Latrobe Little Leaguers will get a small taste of the big leagues this week.
Representatives from the Pittsburgh Pirates are slated to attend a ribbon cutting Friday evening at Legion-Keener Park to dedicate the league’s new storage shed. Pirates Charities donated nearly $20,000 toward the shed and related equipment after the previous shed was destroyed in an April fire.
Aside from Friday’s donation ceremony, Latrobe Little Leaguers will play a one-inning game at the “LK 1” field, league president John Russo said.
Russo said the Pirates Charities’ donation — which came about after the team saw a television news story about the fire — covers the cost of the shed and equipment inside the former storage unit. The team also purchased dirt and added benches with backing at the field.
“It’s been overwhelming,” Russo said of the Pirates’ involvement, adding that Latrobe Little League has also received many out-of-town donations.
“Last year, we had no fundraisers, no gun bashes, no concession stands, because of COVID,” he said. “When the season began, we were down pretty big where we normally sit financially. We knew were in dire straits. But after the publicity we got (from the newscast) and then Pirates Charities getting involved, we’re pretty much back to where we need to be.”
While the oldest Latrobe Little League players have already begun their season, baseball will be in full swing this weekend, when minors and coach pitch play gets underway. The season runs until late July.
Aside from the equipment that was lost in the fire — about $4,000 worth, including landscaping materials, bases, tarps, an L-screen for warm-ups, a fiberglass pitching mound and more — Russo said what made the incident doubly difficult was the fact the shed was only installed last fall.
Technimark, State Farm Insurance, Shaffer Memorial, Aggressive Grinding, Commercial Bank, Latrobe Chevy and Product Evaluation Systems donated equipment, uniforms, hats and money for the league last year, according to Russo.
“We just put everything in there the week before. Then we moved in it there and then a week later, it got burned down,” he said. “We were pretty upset and we put a lot of work into making it right for the kids.”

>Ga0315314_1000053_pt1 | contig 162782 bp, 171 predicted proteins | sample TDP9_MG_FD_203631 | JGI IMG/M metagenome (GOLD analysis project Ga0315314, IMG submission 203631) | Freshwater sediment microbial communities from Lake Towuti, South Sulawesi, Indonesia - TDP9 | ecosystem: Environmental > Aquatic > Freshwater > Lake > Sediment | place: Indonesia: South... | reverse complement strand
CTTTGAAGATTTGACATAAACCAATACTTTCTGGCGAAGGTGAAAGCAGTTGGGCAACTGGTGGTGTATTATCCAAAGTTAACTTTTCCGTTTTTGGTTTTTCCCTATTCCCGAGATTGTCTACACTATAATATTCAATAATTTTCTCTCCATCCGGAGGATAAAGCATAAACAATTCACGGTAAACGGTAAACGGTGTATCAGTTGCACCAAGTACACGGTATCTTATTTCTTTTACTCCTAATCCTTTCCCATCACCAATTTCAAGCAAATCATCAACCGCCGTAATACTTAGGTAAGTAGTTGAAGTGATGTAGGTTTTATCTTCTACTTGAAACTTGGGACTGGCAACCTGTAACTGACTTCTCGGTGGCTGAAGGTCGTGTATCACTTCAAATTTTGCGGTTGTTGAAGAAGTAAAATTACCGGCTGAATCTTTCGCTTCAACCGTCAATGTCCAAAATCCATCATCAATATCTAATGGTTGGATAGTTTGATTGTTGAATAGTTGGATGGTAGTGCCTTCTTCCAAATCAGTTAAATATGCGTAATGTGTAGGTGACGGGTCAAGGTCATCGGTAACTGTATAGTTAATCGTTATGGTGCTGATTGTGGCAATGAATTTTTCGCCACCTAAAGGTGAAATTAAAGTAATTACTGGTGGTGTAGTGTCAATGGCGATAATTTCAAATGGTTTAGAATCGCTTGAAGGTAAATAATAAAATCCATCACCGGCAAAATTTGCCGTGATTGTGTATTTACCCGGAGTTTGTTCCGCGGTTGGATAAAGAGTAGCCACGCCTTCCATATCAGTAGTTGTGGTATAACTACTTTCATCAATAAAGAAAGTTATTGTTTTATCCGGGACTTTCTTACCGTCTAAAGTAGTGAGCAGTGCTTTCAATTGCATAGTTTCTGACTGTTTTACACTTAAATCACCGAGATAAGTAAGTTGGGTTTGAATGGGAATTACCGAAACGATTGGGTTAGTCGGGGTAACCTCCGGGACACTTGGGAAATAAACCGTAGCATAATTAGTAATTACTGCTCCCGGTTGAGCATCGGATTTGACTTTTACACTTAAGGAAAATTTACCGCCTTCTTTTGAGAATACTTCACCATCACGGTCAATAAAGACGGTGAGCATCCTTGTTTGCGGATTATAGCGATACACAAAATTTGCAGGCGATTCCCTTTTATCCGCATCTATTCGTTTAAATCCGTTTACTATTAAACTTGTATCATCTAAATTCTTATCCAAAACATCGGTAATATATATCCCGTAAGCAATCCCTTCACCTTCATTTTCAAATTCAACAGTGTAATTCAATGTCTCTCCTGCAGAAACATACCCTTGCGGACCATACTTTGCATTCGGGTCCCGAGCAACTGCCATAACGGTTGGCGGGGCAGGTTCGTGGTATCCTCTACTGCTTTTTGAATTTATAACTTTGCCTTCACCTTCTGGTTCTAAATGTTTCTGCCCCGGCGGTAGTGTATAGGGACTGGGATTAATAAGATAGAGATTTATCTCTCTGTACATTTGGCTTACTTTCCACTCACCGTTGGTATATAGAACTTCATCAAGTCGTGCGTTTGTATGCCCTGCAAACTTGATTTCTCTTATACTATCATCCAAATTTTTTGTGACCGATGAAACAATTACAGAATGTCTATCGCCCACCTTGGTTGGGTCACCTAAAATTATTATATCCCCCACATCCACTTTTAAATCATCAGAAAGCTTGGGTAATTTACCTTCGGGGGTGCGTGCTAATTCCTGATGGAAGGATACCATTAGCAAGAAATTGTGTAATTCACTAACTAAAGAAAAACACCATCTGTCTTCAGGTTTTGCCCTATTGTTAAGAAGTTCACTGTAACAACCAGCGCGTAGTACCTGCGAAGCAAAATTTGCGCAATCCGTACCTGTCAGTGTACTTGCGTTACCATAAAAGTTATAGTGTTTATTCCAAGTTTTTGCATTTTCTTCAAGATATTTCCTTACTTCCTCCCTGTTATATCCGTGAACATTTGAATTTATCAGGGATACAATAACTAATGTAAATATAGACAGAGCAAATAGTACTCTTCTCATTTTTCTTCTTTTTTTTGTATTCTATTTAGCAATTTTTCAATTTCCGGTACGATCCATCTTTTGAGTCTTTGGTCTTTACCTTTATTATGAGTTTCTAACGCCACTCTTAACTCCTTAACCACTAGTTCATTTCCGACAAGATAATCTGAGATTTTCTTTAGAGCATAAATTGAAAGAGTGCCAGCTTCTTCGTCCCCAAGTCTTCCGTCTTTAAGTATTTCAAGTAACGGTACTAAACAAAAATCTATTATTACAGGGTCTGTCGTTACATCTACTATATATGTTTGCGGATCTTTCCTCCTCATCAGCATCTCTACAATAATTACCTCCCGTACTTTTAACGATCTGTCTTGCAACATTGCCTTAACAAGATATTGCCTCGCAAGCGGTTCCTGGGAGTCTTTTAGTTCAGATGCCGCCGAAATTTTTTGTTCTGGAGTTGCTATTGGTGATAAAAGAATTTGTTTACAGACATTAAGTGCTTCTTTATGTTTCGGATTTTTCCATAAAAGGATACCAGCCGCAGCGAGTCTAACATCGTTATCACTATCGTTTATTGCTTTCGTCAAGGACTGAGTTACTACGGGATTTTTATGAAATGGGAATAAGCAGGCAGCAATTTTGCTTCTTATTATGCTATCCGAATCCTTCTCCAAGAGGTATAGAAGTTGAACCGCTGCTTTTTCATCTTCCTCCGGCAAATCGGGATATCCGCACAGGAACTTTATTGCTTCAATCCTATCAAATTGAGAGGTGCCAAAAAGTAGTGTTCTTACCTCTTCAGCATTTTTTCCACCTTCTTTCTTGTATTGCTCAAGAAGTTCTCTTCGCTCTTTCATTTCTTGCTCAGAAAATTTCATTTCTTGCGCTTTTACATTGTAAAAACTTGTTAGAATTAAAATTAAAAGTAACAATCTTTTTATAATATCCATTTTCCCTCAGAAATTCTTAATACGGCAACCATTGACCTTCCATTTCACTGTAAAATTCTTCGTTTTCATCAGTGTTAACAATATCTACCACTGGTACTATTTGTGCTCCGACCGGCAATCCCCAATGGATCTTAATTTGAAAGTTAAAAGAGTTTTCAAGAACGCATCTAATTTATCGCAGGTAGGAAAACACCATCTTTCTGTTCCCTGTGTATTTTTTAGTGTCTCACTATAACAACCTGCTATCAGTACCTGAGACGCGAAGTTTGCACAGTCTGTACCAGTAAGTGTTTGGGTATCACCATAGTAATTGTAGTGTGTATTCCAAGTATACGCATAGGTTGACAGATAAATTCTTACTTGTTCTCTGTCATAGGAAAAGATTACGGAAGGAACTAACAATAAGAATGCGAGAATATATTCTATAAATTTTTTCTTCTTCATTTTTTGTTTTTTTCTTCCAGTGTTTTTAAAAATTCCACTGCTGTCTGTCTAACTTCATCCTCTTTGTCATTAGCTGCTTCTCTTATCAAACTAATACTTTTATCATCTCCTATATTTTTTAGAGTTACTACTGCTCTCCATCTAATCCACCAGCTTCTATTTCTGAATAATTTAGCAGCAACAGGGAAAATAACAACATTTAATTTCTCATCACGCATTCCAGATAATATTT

After the fire occurred in April, Latrobe Volunteer Fire Department responded and extinguished the blaze. Latrobe police said the storage shed utilized by Latrobe-GLSD Parks and Recreation and Latrobe Little League has been deemed a complete loss.
Latrobe police are continuing their investigation in regards to this act of vandalism. Anyone with information about this incident is asked to contact the Latrobe Police Department at 724-537-5526.
Donations can be sent to Latrobe Little League, P.O. Box 202, Latrobe, PA 15650.
The Westmoreland County Food Bank and Arnold Palmer Regional Airport are offering a way for residents to help their neighbors on their way out of town.
Starting today, June 10, three marked bins to collect non-perishable food items will be placed within the terminal of the Unity Township airport. The food drive will continue through July 10.
“At a time when pandemic restrictions are easing, travel is increasing, and people are eager to resume summer activities, there are still neighbors who do not have enough food to eat,” said Jennifer Miller, CEO of the Westmoreland County Food Bank. “We are grateful that the airport recognizes this, and is hosting a food drive.”
“The airport is a strong supporter of the community,” said Westmoreland County Airport Authority Executive Director Gabe Monzo. “And we feel great pride in supporting this worthwhile endeavor.”
The Westmoreland County Food Bank serves over 18,000 individuals each month. WCFB currently has 66 member agencies in their network of emergency feeding sites. Of those, 44 are food pantries in which low-income consumers are able to access emergency food assistance throughout the month.
Food drive donations must be non-perishable. This includes canned or boxed items, juices, pasta, canned meats, sauces and prepared foods. Most needed items include peanut butter, cereal, canned or pouched tuna, chicken or salmon, boxed meals (such as macaroni and cheese or Hamburger Helper), soups or stews.
Donated foods must have original manufacturer’s label and be free of obvious defects or contamination, such as missing labels, popped tops or mold or rust on cans or bottles, or they cannot be redistributed.
“If every passenger moving through the airport during this time donated a non-perishable food item, the impact would be long lasting and a powerful step in addressing hunger in Westmoreland County,” Miller said.
Last year, the Food Bank distributed over 6.3 million pounds of food. Half of the food items come from the federal and state governments and the remaining 50% is generated through local donations and food drives.
For passengers who wish to help and cannot bring food items to the airport, a QR code will be posted with the bins to facilitate for monetary donations. By scanning the code with your smartphone, you will be directed to the donations page of the food bank website.
The search to fill New Alexandria’s mayoral vacancy continues.
Council on Wednesday approved to hold a special meeting, 6 p.m. June 23, to form a vacancy board committee that would consist of four council members and one borough resident who is a registered voter.
Effective Wednesday, the borough has 15 days to form the committee that will research potential candidates to fill the vacant mayors position. The candidate who is selected would serve the remainder of the late Mayor Dottie Bacher’s term which expires in January 2022.
Bacher passed away on May 7. She had served as borough mayor since 2009. She was re-elected for a four-year term in 2017, running as a Democrat.
Since he is serving as acting mayor, council president Tim Ruane will not serve on the committee.